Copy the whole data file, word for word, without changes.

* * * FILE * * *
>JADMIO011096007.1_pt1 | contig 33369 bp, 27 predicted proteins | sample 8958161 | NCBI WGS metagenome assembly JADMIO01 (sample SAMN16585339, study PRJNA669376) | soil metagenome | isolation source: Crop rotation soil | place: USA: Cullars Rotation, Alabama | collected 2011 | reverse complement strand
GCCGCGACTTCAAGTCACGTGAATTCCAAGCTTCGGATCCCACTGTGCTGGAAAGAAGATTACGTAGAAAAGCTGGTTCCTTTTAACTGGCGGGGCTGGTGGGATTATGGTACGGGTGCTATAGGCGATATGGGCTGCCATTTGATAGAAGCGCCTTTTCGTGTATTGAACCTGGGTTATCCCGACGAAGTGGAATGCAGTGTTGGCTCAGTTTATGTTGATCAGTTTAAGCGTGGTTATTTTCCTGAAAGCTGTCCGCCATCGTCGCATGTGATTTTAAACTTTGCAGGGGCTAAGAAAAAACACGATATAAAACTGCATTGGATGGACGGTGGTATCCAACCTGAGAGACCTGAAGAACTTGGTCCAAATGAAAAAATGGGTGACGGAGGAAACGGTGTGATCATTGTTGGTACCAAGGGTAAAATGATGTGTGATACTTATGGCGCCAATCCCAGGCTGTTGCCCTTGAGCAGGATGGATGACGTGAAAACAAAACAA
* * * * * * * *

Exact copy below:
>JADMIO011096007.1_pt1 | contig 33369 bp, 27 predicted proteins | sample 8958161 | NCBI WGS metagenome assembly JADMIO01 (sample SAMN16585339, study PRJNA669376) | soil metagenome | isolation source: Crop rotation soil | place: USA: Cullars Rotation, Alabama | collected 2011 | reverse complement strand
GCCGCGACTTCAAGTCACGTGAATTCCAAGCTTCGGATCCCACTGTGCTGGAAAGAAGATTACGTAGAAAAGCTGGTTCCTTTTAACTGGCGGGGCTGGTGGGATTATGGTACGGGTGCTATAGGCGATATGGGCTGCCATTTGATAGAAGCGCCTTTTCGTGTATTGAACCTGGGTTATCCCGACGAAGTGGAATGCAGTGTTGGCTCAGTTTATGTTGATCAGTTTAAGCGTGGTTATTTTCCTGAAAGCTGTCCGCCATCGTCGCATGTGATTTTAAACTTTGCAGGGGCTAAGAAAAAACACGATATAAAACTGCATTGGATGGACGGTGGTATCCAACCTGAGAGACCTGAAGAACTTGGTCCAAATGAAAAAATGGGTGACGGAGGAAACGGTGTGATCATTGTTGGTACCAAGGGTAAAATGATGTGTGATACTTATGGCGCCAATCCCAGGCTGTTGCCCTTGAGCAGGATGGATGACGTGAAAACAAAACAA